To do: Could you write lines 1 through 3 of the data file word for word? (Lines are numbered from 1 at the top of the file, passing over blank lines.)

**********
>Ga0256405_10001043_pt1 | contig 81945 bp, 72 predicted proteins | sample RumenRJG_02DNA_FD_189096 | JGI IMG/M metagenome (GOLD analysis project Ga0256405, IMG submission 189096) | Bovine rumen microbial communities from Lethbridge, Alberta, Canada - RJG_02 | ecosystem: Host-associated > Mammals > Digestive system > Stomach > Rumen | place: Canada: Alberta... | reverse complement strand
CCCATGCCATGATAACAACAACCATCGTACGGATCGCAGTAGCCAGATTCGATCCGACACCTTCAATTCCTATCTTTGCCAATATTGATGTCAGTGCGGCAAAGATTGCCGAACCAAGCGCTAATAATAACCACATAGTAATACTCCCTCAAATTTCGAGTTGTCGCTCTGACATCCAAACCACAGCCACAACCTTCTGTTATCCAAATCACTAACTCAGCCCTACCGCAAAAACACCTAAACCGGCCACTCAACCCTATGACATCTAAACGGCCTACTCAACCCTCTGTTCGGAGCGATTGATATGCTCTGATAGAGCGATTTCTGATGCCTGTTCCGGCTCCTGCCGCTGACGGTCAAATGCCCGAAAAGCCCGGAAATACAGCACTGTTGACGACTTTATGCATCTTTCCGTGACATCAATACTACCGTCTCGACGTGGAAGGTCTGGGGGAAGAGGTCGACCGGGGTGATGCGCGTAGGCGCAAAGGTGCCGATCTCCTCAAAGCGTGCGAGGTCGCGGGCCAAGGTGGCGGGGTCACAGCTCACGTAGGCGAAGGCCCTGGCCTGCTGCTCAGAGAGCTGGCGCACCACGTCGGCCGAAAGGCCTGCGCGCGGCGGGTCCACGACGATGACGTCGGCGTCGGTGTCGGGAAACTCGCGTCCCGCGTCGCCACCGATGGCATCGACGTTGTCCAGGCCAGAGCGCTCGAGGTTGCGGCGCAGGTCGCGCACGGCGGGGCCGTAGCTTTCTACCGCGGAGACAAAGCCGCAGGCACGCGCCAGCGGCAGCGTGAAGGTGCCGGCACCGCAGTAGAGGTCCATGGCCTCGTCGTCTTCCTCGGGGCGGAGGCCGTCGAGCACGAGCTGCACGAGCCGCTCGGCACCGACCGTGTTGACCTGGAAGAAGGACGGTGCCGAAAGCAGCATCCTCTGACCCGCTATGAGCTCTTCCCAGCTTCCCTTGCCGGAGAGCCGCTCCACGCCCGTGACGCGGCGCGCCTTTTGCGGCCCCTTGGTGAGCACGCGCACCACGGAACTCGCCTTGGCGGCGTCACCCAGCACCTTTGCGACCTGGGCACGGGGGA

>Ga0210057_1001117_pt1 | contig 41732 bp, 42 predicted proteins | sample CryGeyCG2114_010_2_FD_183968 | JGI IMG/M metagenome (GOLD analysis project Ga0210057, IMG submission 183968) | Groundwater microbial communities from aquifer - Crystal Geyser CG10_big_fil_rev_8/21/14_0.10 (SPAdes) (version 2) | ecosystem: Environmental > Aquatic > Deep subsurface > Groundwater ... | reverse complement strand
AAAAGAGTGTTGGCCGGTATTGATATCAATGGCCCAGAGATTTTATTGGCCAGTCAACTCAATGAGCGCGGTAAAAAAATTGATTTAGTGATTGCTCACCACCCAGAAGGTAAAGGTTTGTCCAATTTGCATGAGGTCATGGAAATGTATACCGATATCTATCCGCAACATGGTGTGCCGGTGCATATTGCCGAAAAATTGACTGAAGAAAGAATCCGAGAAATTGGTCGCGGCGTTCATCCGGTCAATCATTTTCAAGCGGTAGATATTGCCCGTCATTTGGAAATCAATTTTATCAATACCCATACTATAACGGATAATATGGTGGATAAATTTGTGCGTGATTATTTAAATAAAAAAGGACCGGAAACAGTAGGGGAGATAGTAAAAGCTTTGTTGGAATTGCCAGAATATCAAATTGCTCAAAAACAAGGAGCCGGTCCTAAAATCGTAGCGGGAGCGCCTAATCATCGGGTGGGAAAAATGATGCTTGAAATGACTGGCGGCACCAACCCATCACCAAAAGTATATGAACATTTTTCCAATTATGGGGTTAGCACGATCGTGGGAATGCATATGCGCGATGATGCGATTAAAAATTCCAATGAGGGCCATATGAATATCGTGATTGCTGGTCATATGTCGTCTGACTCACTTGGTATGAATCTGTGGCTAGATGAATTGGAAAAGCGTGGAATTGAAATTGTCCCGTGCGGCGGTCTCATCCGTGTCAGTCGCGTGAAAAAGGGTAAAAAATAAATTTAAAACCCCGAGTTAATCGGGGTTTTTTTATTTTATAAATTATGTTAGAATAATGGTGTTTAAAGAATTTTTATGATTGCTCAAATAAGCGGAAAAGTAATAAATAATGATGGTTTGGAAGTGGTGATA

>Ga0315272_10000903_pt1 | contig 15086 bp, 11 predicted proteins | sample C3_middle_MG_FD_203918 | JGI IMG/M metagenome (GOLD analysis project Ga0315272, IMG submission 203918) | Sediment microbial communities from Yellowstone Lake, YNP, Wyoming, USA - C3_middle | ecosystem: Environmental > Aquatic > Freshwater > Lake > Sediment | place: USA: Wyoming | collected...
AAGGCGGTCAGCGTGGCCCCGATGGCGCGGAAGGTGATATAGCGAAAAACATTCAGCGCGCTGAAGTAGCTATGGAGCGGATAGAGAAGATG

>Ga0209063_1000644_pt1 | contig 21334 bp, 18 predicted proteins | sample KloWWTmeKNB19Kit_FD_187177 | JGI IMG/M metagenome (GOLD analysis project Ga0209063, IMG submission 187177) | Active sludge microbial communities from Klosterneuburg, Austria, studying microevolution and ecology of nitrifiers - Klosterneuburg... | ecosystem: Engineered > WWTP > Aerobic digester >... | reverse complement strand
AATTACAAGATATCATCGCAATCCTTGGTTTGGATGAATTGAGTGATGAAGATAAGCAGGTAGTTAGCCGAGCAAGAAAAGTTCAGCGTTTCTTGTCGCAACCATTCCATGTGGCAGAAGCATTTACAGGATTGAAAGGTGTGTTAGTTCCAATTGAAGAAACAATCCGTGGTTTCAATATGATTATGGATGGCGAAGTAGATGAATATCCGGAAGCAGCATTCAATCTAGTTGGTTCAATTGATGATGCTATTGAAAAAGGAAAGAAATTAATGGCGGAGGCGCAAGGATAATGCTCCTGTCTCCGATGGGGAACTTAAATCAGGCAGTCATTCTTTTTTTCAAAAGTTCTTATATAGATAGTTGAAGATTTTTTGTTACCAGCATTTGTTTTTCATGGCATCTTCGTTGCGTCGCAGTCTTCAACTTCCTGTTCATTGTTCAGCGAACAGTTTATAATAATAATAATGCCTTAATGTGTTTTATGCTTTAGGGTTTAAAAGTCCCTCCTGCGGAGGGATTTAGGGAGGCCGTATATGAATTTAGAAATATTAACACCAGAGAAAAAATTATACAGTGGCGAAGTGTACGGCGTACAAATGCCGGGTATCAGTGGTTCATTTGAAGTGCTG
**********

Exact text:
>Ga0256405_10001043_pt1 | contig 81945 bp, 72 predicted proteins | sample RumenRJG_02DNA_FD_189096 | JGI IMG/M metagenome (GOLD analysis project Ga0256405, IMG submission 189096) | Bovine rumen microbial communities from Lethbridge, Alberta, Canada - RJG_02 | ecosystem: Host-associated > Mammals > Digestive system > Stomach > Rumen | place: Canada: Alberta... | reverse complement strand
CCCATGCCATGATAACAACAACCATCGTACGGATCGCAGTAGCCAGATTCGATCCGACACCTTCAATTCCTATCTTTGCCAATATTGATGTCAGTGCGGCAAAGATTGCCGAACCAAGCGCTAATAATAACCACATAGTAATACTCCCTCAAATTTCGAGTTGTCGCTCTGACATCCAAACCACAGCCACAACCTTCTGTTATCCAAATCACTAACTCAGCCCTACCGCAAAAACACCTAAACCGGCCACTCAACCCTATGACATCTAAACGGCCTACTCAACCCTCTGTTCGGAGCGATTGATATGCTCTGATAGAGCGATTTCTGATGCCTGTTCCGGCTCCTGCCGCTGACGGTCAAATGCCCGAAAAGCCCGGAAATACAGCACTGTTGACGACTTTATGCATCTTTCCGTGACATCAATACTACCGTCTCGACGTGGAAGGTCTGGGGGAAGAGGTCGACCGGGGTGATGCGCGTAGGCGCAAAGGTGCCGATCTCCTCAAAGCGTGCGAGGTCGCGGGCCAAGGTGGCGGGGTCACAGCTCACGTAGGCGAAGGCCCTGGCCTGCTGCTCAGAGAGCTGGCGCACCACGTCGGCCGAAAGGCCTGCGCGCGGCGGGTCCACGACGATGACGTCGGCGTCGGTGTCGGGAAACTCGCGTCCCGCGTCGCCACCGATGGCATCGACGTTGTCCAGGCCAGAGCGCTCGAGGTTGCGGCGCAGGTCGCGCACGGCGGGGCCGTAGCTTTCTACCGCGGAGACAAAGCCGCAGGCACGCGCCAGCGGCAGCGTGAAGGTGCCGGCACCGCAGTAGAGGTCCATGGCCTCGTCGTCTTCCTCGGGGCGGAGGCCGTCGAGCACGAGCTGCACGAGCCGCTCGGCACCGACCGTGTTGACCTGGAAGAAGGACGGTGCCGAAAGCAGCATCCTCTGACCCGCTATGAGCTCTTCCCAGCTTCCCTTGCCGGAGAGCCGCTCCACGCCCGTGACGCGGCGCGCCTTTTGCGGCCCCTTGGTGAGCACGCGCACCACGGAACTCGCCTTGGCGGCGTCACCCAGCACCTTTGCGACCTGGGCACGGGGGA

>Ga0210057_1001117_pt1 | contig 41732 bp, 42 predicted proteins | sample CryGeyCG2114_010_2_FD_183968 | JGI IMG/M metagenome (GOLD analysis project Ga0210057, IMG submission 183968) | Groundwater microbial communities from aquifer - Crystal Geyser CG10_big_fil_rev_8/21/14_0.10 (SPAdes) (version 2) | ecosystem: Environmental > Aquatic > Deep subsurface > Groundwater ... | reverse complement strand